Best Practices for Process Documentation: Use Cases (3 of 3)

I’ve been writing about iterative documentation and checklists, and it’s easy to see how these are applicable to a number of common IT processes …

  • Build a server
  • Apply OS patches
  • Move new code into production
  • Initiate a project / programming request

Unfortunately, there are plenty of other areas in IT that you think should / could have a definable process … yet there is always some magic to them, a variable recipe that’s difficult to capture in a cookbook …

  • Develop a Business Case: Do you go with hard dollar savings, or soft? Align with a strategic initiative, or do it because it’s required to maintain the business? Quantitative or qualitative? Get ownership, requirements and sponsorship from the top down, or bottom up?
  • Allocate Project Costs: Should you allocate based on immediate budget benefits, or what you might get in the future? Will you charge to the sponsoring business organization, or the group that will see the benefits (not always the same …)? And how do you allocate – by user count? Participation? Percent of revenue?
  • Create an Effective Project Proposal: Will you describe the As-Is, the To-Be, and lay out a path from here to there? Maybe reverse it – lay out a vision of the future, detail the current state, and give an outline of what must change? Or stick with the basic requirements / objectives / suggested approach?
  • Status Reporting and Project Communication: Do you go with a formal written report, a simple email, or word-of-mouth? How high up / low down the chain must you cover? Will “success” be seen as sticking to budget and schedule, or focusing on quality / requirements?
  • Project Management: Agile? Iterative? Waterfall? They all work, but which will work here
  • Business Relationship Management: Will you be most effective with a Numbers focus, or should you work on the Relationships? Are you expected to drive cost savings, or enable revenue? Should you conduct face-to-face meetings on a drop-in basis, or set up a formal schedule with an agenda?

With these IT processes, it’s difficult to imagine a checklist or process document that would work (well, I guess I could imagine such a document – but I wouldn’t want to write it …). But there is a way that groups can mimic individual experience, and effectively capture knowledge … by documenting “case studies”, or examples.

It’s kind of like common law in the courts, where precedent or authority stems from previous court cases with similar facts. Right and wrong (or, in our case, effective vs. ineffective) is based on what has worked in the past. For example – I’ve written up a simple outline for a project proposal / charter that provides a framework for capturing everything you might want to know about a potential project. What I haven’t published are actual template files we use at work – which at first glance appear quite lengthy and involved, because each section contains examples from previous projects. These “use cases” and sample text effectively capture ideas and approaches that worked in the past, and can be re-used for similar projects in the future.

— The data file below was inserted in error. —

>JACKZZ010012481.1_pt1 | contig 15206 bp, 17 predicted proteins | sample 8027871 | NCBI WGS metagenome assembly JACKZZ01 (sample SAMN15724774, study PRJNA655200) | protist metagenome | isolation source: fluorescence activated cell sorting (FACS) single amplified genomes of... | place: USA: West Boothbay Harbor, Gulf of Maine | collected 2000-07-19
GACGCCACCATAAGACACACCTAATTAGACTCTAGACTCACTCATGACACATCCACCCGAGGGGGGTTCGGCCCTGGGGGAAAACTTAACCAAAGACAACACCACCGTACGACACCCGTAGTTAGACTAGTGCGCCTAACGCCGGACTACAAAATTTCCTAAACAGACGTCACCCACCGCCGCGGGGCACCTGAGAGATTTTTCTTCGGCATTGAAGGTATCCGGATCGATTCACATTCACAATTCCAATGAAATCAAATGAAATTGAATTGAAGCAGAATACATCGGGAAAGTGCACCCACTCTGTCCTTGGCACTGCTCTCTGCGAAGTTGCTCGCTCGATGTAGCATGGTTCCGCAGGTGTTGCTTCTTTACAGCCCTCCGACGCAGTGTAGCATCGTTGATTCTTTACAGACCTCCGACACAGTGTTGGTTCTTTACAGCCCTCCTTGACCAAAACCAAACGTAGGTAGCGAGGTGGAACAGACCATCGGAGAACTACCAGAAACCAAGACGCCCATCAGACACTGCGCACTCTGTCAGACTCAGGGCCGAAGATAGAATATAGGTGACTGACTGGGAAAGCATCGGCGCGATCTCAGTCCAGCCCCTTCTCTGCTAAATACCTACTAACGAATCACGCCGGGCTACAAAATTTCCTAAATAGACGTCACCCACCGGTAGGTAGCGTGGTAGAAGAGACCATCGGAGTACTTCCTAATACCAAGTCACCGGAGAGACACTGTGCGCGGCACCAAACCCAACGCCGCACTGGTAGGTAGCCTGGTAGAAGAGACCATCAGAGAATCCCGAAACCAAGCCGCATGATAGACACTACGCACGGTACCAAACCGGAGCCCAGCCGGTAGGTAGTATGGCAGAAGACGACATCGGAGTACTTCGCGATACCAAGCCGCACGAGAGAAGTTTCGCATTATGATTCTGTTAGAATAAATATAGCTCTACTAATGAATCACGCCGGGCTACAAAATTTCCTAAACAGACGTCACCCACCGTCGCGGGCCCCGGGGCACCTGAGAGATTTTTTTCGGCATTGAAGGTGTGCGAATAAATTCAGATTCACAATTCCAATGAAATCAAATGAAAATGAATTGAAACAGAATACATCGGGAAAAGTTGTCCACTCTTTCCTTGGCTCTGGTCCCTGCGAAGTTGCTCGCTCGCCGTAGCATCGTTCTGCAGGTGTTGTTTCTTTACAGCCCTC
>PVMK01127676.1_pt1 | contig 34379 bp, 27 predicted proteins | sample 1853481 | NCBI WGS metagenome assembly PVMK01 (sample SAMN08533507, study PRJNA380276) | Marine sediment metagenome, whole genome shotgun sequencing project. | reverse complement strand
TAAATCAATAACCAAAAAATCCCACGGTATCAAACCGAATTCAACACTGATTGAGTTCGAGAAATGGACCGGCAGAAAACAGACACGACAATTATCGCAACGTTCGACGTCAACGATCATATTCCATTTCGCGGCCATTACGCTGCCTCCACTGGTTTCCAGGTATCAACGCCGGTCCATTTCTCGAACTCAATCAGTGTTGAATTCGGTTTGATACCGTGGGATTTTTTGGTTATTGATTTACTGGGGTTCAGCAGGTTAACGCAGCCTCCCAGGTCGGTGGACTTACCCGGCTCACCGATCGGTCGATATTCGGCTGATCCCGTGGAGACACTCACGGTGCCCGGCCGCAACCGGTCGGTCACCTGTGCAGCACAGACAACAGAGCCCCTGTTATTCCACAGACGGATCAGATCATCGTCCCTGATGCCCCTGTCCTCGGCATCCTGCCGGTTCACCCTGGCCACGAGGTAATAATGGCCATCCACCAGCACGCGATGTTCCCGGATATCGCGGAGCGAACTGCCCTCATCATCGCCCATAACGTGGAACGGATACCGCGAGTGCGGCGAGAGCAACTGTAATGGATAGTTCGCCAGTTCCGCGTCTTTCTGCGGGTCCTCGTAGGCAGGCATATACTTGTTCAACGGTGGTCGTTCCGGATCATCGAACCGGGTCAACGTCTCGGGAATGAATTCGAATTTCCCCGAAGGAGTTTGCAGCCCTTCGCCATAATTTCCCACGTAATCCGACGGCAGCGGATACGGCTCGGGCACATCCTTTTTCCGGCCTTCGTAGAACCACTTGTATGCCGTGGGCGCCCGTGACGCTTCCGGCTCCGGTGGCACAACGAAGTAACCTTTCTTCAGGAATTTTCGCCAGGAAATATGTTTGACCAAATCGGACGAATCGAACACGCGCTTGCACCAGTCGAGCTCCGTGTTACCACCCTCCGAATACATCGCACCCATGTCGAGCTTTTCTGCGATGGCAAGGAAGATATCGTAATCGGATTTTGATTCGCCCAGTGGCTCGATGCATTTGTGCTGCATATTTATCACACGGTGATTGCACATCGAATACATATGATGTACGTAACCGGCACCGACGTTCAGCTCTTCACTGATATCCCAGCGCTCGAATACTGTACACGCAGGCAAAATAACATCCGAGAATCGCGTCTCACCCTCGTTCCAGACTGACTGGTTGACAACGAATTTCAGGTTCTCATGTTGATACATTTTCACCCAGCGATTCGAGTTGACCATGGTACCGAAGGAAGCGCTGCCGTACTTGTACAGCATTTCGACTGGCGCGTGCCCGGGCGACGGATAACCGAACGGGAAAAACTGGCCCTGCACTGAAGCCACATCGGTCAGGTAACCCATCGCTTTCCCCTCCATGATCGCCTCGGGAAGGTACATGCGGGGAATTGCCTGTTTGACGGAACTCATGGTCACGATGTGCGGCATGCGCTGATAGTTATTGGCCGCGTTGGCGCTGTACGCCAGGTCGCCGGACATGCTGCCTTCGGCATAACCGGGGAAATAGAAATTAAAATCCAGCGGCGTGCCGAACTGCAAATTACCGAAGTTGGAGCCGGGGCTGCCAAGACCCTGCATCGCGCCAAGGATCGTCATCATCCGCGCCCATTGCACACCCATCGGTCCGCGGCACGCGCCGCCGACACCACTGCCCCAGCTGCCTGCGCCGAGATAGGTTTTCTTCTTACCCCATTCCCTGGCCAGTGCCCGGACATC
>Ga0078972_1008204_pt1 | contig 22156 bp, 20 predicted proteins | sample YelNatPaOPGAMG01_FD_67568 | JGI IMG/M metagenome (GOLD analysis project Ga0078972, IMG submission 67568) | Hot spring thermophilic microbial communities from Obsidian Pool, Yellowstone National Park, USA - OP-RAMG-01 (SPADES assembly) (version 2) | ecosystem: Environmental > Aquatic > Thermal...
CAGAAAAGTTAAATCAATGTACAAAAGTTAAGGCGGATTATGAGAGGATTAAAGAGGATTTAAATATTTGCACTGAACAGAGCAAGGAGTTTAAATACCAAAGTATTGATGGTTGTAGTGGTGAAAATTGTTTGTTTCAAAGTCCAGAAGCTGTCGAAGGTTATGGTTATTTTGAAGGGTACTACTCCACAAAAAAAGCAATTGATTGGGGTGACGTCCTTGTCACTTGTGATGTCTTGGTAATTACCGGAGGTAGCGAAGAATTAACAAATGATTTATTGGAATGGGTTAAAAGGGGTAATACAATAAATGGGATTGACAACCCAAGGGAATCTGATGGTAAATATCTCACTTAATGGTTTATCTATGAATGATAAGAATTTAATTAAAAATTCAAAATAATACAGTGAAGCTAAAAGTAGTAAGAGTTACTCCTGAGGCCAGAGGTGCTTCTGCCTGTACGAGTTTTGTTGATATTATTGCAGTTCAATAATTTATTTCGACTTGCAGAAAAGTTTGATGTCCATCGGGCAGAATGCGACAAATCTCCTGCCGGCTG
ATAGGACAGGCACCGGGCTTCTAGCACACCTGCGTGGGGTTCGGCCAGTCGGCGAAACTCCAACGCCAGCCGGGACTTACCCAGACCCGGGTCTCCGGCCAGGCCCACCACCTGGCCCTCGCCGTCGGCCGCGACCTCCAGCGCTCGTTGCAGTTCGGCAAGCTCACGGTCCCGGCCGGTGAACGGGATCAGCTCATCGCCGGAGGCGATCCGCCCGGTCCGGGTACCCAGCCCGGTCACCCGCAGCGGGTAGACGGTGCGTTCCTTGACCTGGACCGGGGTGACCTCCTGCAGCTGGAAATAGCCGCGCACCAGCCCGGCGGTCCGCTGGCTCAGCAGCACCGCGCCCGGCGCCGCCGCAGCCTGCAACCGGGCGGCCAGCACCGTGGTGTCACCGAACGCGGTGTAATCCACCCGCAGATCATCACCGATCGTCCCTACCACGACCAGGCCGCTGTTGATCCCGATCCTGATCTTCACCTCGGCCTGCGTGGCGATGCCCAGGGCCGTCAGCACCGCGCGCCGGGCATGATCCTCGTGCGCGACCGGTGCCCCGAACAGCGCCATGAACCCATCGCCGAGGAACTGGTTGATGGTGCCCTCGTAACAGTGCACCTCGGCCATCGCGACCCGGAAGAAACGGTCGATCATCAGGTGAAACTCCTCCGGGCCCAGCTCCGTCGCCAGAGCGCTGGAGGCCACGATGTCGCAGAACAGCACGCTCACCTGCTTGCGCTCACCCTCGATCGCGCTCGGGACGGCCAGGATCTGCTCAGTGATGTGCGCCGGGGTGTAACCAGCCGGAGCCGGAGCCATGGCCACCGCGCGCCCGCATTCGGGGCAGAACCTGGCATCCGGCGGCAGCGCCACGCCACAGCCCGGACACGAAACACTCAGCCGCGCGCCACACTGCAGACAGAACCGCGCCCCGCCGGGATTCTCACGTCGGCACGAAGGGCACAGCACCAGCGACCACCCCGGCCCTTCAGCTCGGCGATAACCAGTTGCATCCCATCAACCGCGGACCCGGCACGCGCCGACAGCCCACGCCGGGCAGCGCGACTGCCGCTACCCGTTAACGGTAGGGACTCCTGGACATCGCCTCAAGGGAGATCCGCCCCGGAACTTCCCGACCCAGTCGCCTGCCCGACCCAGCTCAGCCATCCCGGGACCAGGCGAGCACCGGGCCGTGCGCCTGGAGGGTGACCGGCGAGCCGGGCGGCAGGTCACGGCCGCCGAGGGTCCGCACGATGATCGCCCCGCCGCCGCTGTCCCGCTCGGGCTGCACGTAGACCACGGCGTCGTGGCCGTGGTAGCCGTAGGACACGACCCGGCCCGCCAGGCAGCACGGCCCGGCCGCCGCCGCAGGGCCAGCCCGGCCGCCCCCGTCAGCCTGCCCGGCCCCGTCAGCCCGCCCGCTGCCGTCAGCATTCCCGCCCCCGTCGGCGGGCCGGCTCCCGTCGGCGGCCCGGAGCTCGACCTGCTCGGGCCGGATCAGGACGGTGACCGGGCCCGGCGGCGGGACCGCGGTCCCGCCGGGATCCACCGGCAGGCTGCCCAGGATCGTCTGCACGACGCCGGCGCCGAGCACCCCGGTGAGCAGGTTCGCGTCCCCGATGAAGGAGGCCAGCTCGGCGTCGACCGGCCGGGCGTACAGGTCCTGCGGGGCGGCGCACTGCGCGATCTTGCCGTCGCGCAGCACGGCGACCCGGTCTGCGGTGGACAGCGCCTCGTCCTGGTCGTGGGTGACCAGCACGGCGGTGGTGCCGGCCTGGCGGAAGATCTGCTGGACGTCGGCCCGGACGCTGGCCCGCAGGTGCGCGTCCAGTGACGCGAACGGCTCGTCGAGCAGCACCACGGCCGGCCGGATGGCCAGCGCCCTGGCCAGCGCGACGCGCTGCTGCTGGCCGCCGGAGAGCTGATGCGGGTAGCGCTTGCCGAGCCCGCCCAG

This is one reason why project blogs and wikis can be valuable; many times, new projects appear unique when compared with their contemporaries (haven’t we had this conversation before? …) There’s nothing better than dredging up deliverables from past projects and leverage their content to create relevant, experienced-based proposals that will resonate with the business.

Note, however, that creating this kind of documentation takes a different thought process. To effectively write  examples, you must genericize where you can, and refer to project specifics as examples. There will always be room for interpretation, but you can and should continue to emphasize the most popular, effective, and/or relevant examples. Alternatives for a given piece of the process could be sorted, for example – like definitions in a dictionary, the most common meaning listed first.

No check boxes here – this knowledge capture is better suited for wiki, not Word. There is still some art in the application of these past cases, but the collected brilliance of past projects will make the task of building a coherent, consistent, effective project (allocation, business plan, etc) that much easier.

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James MacLennan

... is the Managing Partner at Maker Turtle LLC, a digital consultancy focused on creating value in ways that align with your strategy and drive engagement with employees, customers, and stakeholders. He is an active creator, providing thought leadership through on-line & print publications, and public speaking / keynotes.